Book Review: The Age of Reason

Of all the French existentialist novels that share a title with a hit John Farnham song, this is probably my favourite. It holds extra significance for me as my reading of this book coincided with my fifth attempt at learning French. Although I read an English translation of The Age of Reason, the names of... Continue Reading →

Book Review: Fahrenheit 451

My grandmother gave me this book for Christmas a few years ago. Inside the cover she wrote: Merry Christmas 2016. I look forward to trying one of your cakes! What puzzled me was not how she mistook a dystopian novel for a cookbook (the cover art on this edition was a man in a helmet... Continue Reading →

Book Review: The Odyssey

These days, “sequel” has become synonymous with minimum effort and maximum disappointment. When I learned Homer had written a follow-up to his classic Iliad, I assumed it was a lazy cash-grab—not that I blamed him, you have to make hay while the sun shines. But I lowered my expectations unnecessarily; it turns out The Odyssey is... Continue Reading →

Book Review: The Jungle Book

I first heard the name Kipling during a grade seven English class. Our teacher had to leave the room for a few minutes to deal with an unexpected situation (Adam Preston had just run outside and spewed over the balcony), so my schoolmates and I were left to talk amongst ourselves. Naturally the topic of... Continue Reading →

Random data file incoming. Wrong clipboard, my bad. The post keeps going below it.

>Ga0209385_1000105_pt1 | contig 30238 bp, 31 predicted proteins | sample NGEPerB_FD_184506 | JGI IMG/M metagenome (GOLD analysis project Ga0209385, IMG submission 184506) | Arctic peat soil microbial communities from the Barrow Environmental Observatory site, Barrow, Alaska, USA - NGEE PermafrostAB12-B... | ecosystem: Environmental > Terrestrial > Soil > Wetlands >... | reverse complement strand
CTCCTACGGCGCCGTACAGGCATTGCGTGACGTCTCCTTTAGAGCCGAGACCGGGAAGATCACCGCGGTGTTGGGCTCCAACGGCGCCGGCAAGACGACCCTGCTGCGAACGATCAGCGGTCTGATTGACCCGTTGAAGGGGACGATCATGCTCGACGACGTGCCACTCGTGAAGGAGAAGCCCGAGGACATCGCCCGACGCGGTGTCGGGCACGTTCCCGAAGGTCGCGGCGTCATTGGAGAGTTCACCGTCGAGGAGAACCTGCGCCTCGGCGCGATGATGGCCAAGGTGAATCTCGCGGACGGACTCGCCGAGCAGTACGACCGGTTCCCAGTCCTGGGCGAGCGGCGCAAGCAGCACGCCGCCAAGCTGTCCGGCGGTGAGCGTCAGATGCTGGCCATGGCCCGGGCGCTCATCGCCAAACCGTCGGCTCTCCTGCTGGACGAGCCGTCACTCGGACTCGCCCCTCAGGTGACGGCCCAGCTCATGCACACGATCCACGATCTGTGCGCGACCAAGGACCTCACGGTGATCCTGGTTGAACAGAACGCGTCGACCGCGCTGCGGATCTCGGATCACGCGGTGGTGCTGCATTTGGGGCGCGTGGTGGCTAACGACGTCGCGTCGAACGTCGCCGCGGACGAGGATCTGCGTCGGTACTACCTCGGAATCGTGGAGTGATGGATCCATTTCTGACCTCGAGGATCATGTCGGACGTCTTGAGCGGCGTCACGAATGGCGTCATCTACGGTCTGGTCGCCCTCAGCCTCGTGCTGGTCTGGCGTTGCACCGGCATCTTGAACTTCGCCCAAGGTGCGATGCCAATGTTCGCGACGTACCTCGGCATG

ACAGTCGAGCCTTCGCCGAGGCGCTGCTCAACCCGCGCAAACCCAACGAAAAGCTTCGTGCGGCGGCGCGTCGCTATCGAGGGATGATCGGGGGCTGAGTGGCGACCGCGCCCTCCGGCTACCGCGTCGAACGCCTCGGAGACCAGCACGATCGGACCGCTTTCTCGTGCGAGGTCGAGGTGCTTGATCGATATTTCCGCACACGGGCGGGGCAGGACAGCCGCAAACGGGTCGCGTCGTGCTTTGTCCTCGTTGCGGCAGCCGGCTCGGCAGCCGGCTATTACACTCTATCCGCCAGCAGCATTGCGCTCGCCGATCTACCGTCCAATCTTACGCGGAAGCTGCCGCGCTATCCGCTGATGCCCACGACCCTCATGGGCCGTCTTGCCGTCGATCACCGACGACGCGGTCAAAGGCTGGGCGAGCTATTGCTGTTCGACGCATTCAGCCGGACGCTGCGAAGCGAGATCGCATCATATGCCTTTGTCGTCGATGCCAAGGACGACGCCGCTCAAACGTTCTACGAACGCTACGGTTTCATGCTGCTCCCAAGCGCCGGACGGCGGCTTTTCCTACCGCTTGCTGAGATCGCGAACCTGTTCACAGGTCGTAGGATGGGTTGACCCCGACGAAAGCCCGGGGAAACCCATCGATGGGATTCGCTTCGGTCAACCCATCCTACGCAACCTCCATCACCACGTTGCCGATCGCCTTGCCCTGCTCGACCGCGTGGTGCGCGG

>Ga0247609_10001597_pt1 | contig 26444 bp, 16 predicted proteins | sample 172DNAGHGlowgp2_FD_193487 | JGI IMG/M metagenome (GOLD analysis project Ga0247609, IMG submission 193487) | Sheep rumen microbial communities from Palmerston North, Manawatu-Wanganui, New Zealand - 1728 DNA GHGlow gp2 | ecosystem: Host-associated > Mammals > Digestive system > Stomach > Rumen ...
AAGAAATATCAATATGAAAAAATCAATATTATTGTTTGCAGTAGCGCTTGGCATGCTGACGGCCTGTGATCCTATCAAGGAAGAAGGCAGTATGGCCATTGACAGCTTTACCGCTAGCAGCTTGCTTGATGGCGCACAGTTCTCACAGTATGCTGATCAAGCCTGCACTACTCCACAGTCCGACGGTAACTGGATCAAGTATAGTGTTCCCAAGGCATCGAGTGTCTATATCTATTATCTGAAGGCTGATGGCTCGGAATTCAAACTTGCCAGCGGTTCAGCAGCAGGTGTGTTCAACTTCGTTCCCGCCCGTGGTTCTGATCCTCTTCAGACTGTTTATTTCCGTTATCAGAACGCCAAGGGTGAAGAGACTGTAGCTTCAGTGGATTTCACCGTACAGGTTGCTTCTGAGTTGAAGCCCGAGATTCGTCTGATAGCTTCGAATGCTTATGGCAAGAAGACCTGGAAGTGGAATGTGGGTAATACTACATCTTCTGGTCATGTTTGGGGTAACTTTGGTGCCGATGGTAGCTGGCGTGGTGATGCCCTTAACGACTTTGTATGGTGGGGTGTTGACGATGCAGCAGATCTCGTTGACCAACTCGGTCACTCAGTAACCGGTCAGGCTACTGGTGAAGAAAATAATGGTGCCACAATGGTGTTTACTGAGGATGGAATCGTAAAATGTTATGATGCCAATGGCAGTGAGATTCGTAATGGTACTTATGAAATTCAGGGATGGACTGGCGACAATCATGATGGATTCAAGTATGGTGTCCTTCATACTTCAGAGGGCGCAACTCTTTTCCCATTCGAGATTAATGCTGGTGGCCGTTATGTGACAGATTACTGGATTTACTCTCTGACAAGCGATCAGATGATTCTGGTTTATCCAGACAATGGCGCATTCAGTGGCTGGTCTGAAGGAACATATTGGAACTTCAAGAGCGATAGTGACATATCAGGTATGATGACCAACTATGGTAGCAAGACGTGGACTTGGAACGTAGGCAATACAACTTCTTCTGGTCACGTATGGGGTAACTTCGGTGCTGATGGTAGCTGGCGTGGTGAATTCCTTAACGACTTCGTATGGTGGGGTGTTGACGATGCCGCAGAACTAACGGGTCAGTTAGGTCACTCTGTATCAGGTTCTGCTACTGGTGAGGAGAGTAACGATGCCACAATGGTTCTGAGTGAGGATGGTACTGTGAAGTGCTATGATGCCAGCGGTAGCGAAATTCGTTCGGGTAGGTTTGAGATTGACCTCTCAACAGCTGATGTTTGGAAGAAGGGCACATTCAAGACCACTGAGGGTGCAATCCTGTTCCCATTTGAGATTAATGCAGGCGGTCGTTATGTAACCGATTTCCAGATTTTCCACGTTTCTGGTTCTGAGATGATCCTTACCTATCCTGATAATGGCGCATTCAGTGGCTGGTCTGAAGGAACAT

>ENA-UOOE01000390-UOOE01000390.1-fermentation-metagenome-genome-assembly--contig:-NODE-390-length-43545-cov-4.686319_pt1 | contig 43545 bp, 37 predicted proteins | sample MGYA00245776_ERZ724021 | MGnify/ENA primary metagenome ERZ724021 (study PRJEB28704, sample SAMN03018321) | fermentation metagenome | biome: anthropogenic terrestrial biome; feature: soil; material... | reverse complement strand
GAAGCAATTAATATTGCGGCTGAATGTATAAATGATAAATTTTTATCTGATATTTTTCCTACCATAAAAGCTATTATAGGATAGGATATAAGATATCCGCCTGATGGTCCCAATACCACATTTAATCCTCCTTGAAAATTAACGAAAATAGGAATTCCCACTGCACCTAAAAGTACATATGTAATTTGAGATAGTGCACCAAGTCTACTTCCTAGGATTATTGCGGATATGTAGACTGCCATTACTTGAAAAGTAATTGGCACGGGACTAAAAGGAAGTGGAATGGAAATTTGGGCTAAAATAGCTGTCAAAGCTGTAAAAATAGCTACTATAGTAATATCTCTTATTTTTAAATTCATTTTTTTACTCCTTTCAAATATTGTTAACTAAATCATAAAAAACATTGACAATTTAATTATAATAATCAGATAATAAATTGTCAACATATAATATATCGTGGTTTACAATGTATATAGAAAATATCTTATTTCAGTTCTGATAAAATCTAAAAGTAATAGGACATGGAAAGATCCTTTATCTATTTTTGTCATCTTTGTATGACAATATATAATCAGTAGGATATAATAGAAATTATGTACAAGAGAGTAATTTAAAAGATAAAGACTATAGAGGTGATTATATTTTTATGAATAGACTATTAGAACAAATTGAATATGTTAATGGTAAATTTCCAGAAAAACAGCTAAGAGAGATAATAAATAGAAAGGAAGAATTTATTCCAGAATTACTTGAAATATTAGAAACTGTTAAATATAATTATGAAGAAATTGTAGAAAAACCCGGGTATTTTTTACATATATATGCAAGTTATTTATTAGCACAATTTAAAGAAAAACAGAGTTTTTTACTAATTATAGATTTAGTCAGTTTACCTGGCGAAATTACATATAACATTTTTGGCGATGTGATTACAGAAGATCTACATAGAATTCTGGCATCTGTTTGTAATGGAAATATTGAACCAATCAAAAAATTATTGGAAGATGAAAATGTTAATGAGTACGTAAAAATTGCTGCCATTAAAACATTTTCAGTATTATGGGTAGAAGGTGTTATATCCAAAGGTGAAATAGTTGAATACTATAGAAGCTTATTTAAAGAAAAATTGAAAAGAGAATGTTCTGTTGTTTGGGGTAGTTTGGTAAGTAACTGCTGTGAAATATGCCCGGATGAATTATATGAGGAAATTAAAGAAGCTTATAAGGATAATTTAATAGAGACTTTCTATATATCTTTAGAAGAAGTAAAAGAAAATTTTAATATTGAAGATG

Book Review: Ivanhoe

Write what you know, says the old proverb. Well, apparently no one is listening, because everywhere I look there’s an author jabbering on about something clearly beyond their field of expertise. Tolkien’s violent, beer-swilling depiction of dwarves in The Hobbit made me wonder if he had ever actually met a dwarf; William Golding, though never... Continue Reading →

Book Review: Crime and Punishment

There are many rules when it comes to writing, and different authors favour different rules. Hemingway liked the effect of short sentences, Stephen King is big on ditching adverbs, and then there’s what seems to be Fyodor Dostoevsky’s rule of choice: punch the reader in the conscience. Well, old Fyodor is at it again in... Continue Reading →

Book Review: The Grapes of Wrath

Perhaps you are like I was. Perhaps your only encounter with John Steinbeck’s work has been Of Mice and Men, and you’ve thought, Wow. That was some top shelf storytelling, impressive writing, and enough shattered hope to knock the stuffing out of the most hard-hearted reader. How could he top that? Well, get ready because... Continue Reading →

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